All of us have done good and bad in our lives. For those who are currently teenagers or those who have been through their teenager years, you know that we teenagers do wild things sometimes or even all the time. Being a teenager myself, I have done crazy things. But after doing these things, I felt very guilty and ashamed. I knew that I did something wrong by losing control of myself. Through reflection, I realised that this was not the type of life I wanted to live. I did not want to be a slave to my raging hormones and irrational feelings. I wanted to live a life where my body is a slave to my mind; where I am in control of myself. I wanted to search for a way of life that is universally valid; a way of life that does not harm life through my words, thoughts and actions, but only creates value through them. The search for such a way of life is not an easy one. Great people like Buddha spent their entire lives thinking of and developing such life frameworks. The search for such a life requires one to be very serious and determined about his mission. So that is one reason why I am so serious. It is because I am constantly searching for ways to improve my life so that I can stop harming life and instead, do my best to create value.  
              
When one is serious, he is controlling himself. When one controls himself, he is calming himself down and opening his mind to his environment. When you open your mind to the environment, you open your mind to yourself. When you become sensitive to your environment, you become sensitive to yourself. You and your environment are ultimately manifestations of the truth or the nature of life. So if you become sensitive to your life and environment, you become sensitive to the truth of life. You allow yourself to experience the truth manifesting itself infinitely frequently across the smallest intervals of time. Thus, by being serious and hence sensitive to life, you increase the chances of yourself grasping the truth of your own life. This is also one of the important reasons why I am serious. I am seeking to understand the nature of my own life, and being serious is a side step that is necessary to grasp this end product. 

Friday, November 5, 2010

Deep Connections

Hello Readers!

It’s been quite a while since I updated my blog.  Now that my exams are over I’ll be updating it much more often.

Recently, I observed something about myself. I observed that I have always been prejudiced towards certain religions. My views towards them were predominantly negative and I was very intolerant. I reflected on this intolerance recently and it occurred to me that I was simply being absurd. I was freely judging these religions but I had never visited their places of worship or experienced their practices. I was being untruthful to myself. I was boosting my own ego behind a curtain of ignorance. I was claiming superiority of knowledge and wisdom over these religions. I was like a blind man claiming he can see. But I realised that this was not the wise or true way to deal with any situation. It was a naive approach that only limited my own capacity.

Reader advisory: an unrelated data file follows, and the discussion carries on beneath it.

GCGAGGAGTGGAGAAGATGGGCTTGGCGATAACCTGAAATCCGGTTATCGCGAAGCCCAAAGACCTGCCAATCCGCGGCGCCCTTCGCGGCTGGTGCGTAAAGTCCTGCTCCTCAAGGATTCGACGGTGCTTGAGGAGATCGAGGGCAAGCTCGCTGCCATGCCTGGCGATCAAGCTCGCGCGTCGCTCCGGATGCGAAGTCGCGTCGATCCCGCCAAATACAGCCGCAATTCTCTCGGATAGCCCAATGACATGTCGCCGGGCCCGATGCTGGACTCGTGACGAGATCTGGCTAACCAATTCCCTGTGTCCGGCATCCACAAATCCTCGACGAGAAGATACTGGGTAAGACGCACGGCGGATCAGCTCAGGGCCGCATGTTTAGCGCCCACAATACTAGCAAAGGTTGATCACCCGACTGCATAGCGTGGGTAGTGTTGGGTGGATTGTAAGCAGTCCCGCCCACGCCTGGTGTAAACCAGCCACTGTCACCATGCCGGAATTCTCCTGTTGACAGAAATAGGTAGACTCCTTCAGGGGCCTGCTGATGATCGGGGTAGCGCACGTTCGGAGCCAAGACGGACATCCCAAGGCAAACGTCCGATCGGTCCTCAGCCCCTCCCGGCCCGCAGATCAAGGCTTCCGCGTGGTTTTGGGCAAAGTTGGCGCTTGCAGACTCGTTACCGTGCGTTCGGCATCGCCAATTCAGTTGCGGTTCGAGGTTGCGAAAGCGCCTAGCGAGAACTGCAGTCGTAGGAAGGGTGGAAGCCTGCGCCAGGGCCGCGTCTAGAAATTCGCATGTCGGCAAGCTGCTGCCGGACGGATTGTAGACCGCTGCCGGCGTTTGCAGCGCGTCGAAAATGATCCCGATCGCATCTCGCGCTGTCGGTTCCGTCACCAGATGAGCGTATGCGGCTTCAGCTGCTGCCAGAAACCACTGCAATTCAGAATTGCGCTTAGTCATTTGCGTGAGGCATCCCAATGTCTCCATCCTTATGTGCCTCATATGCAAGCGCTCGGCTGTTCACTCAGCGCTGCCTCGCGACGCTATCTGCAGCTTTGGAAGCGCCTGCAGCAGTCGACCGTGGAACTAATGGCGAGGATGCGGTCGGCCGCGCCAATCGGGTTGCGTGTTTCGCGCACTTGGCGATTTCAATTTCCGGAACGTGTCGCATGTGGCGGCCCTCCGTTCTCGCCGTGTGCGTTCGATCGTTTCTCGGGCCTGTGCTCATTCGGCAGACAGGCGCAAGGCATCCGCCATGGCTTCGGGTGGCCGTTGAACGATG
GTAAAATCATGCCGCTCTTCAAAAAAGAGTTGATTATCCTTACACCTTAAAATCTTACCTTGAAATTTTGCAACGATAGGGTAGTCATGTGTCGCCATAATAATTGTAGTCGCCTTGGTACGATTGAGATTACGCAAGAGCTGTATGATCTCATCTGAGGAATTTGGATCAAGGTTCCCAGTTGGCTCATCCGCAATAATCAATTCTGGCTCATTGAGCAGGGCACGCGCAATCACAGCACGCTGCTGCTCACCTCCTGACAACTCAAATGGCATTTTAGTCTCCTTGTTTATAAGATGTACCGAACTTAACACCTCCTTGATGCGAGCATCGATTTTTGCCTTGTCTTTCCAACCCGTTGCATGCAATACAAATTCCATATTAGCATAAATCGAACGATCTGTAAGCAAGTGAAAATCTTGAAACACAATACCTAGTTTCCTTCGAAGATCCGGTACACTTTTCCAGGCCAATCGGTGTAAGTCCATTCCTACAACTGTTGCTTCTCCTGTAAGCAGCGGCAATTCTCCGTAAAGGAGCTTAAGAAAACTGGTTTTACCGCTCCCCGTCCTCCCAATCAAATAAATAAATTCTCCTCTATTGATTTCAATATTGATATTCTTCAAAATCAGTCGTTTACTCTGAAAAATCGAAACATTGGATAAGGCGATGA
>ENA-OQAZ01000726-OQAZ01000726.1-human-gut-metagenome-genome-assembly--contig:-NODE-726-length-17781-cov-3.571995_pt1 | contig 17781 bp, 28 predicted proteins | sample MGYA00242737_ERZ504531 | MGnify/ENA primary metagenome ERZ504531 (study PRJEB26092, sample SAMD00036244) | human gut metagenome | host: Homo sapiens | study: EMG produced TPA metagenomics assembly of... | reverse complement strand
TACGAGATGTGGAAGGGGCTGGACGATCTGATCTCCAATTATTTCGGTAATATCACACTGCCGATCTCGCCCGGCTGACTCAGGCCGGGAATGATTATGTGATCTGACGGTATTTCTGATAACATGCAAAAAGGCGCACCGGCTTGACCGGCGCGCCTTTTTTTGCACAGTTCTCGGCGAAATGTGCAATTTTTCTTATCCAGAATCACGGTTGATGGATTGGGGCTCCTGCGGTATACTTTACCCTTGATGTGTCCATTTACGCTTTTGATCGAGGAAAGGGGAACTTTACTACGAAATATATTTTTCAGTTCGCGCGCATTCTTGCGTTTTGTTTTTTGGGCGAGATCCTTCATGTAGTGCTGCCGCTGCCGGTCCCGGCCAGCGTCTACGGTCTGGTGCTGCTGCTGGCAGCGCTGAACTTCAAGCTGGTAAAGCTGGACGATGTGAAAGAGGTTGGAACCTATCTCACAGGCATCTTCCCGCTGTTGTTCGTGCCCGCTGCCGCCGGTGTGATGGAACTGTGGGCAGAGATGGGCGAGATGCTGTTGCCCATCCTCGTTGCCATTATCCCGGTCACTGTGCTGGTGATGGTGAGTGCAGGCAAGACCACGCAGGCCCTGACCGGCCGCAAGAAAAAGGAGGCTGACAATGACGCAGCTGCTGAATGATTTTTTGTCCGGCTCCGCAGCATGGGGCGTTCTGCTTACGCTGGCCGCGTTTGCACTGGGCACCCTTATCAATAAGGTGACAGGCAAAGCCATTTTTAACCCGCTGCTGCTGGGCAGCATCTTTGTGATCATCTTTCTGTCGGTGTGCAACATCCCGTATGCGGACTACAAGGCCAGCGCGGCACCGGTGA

This reflection led me to an idea. I decided that I should visit different places of worship to get a glimpse of what goes on in there.  This would expand my perception of the religions and would allow me to experience the truth behind them instead of creating some pseudo-truth that has no meaning or value. 

I wanted to start off by experiencing Christianity. I contacted a very close friend of mine, who is a Christian, and arranged to visit his church on a Sunday afternoon. I told myself that I would not go there with a closed mind. I told myself that I would go with an open mind and I would not judge the practices of Christianity. I would only appreciate them and grow in a spiritual sense.

When I met up with this friend, he gave me a brief and interesting history of Christianity. He told me about the Christian perception of life and its intricacies. He even told me about Jesus and God. I had a very poor prior knowledge of these topics and I was quite intrigued by the description he gave. I also asked him several questions to which I received mind-opening answers.

As we walked up to a hall, I started hearing beautiful singing. I never knew that it was a common practice in Christianity to sing and to honour God through the songs. I sang along with the people in the hall and listened attentively to the sermon afterwards. It was a solemn and sublime experience for me.

My perception of Christianity was definitely changed after the experience. I regarded the religion with much higher value because it was helping the people in that hall. It helped them appreciate their lives and it was providing them with a deep spiritual experience, which I believe is necessary for living a fulfilling life. I definitely did not understand Christianity completely after the experience, but at least I got a glimpse of its practices and understood its value to the Singaporean society.